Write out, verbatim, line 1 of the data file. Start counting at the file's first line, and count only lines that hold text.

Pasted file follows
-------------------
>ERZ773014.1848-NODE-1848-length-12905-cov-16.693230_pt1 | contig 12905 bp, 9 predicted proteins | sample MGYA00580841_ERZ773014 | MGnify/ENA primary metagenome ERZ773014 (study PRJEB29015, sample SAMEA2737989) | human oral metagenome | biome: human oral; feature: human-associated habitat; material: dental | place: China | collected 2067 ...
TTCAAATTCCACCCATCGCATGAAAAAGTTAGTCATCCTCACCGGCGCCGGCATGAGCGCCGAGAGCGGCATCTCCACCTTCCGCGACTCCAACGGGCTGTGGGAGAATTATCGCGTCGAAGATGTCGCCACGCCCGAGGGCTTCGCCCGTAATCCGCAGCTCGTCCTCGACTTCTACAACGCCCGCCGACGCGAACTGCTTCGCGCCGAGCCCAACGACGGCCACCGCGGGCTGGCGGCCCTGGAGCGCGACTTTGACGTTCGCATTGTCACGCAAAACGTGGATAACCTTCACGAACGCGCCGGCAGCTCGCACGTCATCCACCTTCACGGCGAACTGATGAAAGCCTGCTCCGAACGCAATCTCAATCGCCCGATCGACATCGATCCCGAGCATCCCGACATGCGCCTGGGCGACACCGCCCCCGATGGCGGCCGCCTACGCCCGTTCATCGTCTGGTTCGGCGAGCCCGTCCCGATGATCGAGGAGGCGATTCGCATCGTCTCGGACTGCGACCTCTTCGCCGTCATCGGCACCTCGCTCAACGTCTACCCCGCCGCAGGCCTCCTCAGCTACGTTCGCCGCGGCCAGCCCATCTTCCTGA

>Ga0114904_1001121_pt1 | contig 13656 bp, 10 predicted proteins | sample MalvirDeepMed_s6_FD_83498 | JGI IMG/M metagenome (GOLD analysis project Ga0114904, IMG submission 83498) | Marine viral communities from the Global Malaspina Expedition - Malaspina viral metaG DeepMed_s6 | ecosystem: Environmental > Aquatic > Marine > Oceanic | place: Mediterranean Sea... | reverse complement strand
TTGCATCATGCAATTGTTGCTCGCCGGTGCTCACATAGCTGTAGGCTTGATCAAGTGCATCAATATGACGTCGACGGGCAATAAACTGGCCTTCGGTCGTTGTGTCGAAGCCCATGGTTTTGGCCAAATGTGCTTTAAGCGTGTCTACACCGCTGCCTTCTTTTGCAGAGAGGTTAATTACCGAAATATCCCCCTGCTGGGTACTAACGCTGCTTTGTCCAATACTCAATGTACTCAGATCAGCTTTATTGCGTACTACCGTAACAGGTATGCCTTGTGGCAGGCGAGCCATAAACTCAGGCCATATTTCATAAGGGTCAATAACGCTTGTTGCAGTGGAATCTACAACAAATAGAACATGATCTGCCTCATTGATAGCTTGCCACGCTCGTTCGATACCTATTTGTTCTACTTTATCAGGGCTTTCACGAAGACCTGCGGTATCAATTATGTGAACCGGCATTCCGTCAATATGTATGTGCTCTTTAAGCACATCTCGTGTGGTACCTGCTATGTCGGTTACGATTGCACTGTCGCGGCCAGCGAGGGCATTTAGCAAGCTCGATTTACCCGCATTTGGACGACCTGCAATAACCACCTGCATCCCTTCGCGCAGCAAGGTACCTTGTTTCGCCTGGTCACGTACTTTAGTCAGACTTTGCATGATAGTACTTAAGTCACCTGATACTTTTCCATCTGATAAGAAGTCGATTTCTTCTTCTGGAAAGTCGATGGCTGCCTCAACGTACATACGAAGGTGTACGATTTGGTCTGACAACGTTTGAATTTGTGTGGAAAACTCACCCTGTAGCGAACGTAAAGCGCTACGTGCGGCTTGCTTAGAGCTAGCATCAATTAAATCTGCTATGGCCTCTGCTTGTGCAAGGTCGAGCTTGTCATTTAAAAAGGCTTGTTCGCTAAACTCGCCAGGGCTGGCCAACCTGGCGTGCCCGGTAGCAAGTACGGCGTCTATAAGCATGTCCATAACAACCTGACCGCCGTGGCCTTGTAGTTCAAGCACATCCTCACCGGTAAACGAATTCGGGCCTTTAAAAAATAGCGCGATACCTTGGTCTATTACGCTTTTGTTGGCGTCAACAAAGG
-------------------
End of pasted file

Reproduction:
>ERZ773014.1848-NODE-1848-length-12905-cov-16.693230_pt1 | contig 12905 bp, 9 predicted proteins | sample MGYA00580841_ERZ773014 | MGnify/ENA primary metagenome ERZ773014 (study PRJEB29015, sample SAMEA2737989) | human oral metagenome | biome: human oral; feature: human-associated habitat; material: dental | place: China | collected 2067 ...